Price of a punnet: low pay, long shifts, blistering heat

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Supermarkets are checking conditions at Britain's biggest strawberry farm after allegations that workers from eastern Europe were being exploited.

Sainsbury's and Tesco are both investigating claims by the Transport and General Workers' Union (T&G) that migrant workers at S&A Produce Ltd in Herefordshire have been working up to 14 hours a day in sweltering heat. The allegations were vigorously denied by S&A, which is currently picking 180 tons a day. It said the claims arose from "dissatisfied workers who have been dismissed".

The £150m-a-year strawberry industry employs thousands of migrant workers during the picking season from May and October.

Residents and MPs have condemned the villages of mobile homes that spring up to accommodate the influx of European workers and the blot on the landscape caused by hundreds of acres of plastic sheeting - polytunnels - that protect the crops from the rain.

Last week, Sainsbury's suspended supplies from the Mansfield strawberry farm in Kent following reports that workers were receiving just £13 for a 12-hour shift. An independent audit of the farm ordered by its management is due to report back next week.

The T&G said it had decided to act over S&A - which runs two fruit farms in Herefordshire and one in Kent - after being contacted by disgruntled workers.

At the height of the fruit-picking season, S&A employs 3,500 seasonal staff. The T&G claimed that pickers were employed for shifts that lasted up to 14 hours a day, with less than 30 minutes' break per day.

Despite having contracts stating they would normally work five days a week, "frequent breaches" meant workers worked for six or seven days a week, the union claimed. It said charges had been made for accessing basic health services, such as a £50 fee for "hospital administration" and that each worker had paid £300 to gain employment.

The union said that it had gone to Sainsbury's and Tesco to request "their immediate intervention to end the abusive practices". Jack Dromey, the T&G deputy general secretary, said there had been exploitation of workers "at the bottom of the food supply chain".

Gilbert Savory, human resources manager at S&A, said that none of the allegations made by the union could be substantiated. "We don't work people that long and they all have breaks longer than half an hour," he said. Claims of charges for health care were "absolutely untrue"; the £300 signing-on charge was "fictitious", while the workers' "particulars of employment" stated they might be called on to work as andwhen necessary, he said.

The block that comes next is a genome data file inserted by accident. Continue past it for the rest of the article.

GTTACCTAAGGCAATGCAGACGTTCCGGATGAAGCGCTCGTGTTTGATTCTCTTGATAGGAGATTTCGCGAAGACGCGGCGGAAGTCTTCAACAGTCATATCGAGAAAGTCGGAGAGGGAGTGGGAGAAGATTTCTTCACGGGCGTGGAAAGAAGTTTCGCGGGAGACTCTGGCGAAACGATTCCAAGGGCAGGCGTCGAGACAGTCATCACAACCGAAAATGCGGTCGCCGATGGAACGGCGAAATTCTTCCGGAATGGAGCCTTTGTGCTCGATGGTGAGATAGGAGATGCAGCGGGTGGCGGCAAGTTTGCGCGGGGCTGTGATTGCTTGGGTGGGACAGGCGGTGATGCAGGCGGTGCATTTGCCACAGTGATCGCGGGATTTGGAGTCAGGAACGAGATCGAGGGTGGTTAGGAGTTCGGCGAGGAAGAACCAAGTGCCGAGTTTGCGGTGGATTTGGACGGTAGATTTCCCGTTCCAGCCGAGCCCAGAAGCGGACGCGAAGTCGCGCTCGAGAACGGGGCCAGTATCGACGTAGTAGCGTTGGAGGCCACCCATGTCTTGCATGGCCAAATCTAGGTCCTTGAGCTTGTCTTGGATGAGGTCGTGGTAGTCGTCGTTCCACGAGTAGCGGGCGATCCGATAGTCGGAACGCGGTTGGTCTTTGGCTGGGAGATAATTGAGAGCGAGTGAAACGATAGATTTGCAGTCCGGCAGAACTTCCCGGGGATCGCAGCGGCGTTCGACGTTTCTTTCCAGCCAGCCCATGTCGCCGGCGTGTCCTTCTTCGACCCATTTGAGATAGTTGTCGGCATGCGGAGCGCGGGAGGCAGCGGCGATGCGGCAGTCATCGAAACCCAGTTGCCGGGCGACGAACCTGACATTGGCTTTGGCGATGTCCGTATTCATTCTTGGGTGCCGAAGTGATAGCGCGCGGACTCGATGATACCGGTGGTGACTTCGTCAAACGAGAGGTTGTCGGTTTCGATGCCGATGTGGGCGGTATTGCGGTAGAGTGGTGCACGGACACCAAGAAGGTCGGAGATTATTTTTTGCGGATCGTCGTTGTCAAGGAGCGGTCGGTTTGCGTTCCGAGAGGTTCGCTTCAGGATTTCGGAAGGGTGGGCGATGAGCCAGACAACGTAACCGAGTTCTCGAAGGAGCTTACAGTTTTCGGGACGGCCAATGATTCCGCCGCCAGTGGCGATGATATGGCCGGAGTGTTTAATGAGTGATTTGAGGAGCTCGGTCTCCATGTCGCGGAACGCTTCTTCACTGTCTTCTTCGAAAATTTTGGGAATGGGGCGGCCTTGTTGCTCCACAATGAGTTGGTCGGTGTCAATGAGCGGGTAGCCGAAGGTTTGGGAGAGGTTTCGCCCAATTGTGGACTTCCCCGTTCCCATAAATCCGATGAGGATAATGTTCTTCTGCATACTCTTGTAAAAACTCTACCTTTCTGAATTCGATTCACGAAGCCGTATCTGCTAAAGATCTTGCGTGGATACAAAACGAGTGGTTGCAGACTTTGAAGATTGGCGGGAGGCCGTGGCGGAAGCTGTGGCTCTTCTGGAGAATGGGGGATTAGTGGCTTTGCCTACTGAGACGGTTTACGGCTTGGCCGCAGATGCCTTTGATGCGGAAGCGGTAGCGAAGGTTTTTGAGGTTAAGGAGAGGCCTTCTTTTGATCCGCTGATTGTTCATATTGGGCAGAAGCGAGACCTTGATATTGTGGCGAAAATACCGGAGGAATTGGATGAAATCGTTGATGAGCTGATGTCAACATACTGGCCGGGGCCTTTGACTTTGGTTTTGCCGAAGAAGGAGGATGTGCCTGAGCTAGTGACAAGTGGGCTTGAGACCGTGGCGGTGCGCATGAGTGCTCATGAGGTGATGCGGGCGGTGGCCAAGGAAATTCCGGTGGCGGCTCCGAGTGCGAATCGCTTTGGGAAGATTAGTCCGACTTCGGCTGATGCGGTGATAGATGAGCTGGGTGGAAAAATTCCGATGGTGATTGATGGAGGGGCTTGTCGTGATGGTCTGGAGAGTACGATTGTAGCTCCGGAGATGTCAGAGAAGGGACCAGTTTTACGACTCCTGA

A Tesco spokeswoman said the company was carrying out its own investigation to ensure that S&A was meeting labour standards. Sainsbury's said it took the welfare of workers "very seriously". "We are sending a senior manager to visit the farm to assess the situation personally," it said.

Cracking down on the gangmasters

* Conditions for agricultural workers are generally considered to be among the worst in British industry. Stories of seasonal workers being paid a pittance for a back-breaking day in the fields picking fruit or vegetables are common.

Impetus for change only came after the Morecambe Bay disaster in 2004 which claimed the lives of 23 Chinese cocklers employed by a gangmaster. A private member's Bill introduced as a consequence by Jim Sheridan MP sought to bring under official control the shadowy agents who supply labourers. Unions estimated that gangmasters were responsible for exploiting at least 60,000 workers, many living in fear of deportation and housed in overcrowded slums. After the Gangmasters Licensing Act came into force, Tony Woodley, general secretary of the TGWU, said: "The days of illegal gangmasters, who profit from the misery of thousands of workers, defraud the state and drive good businesses to the wall, are numbered."

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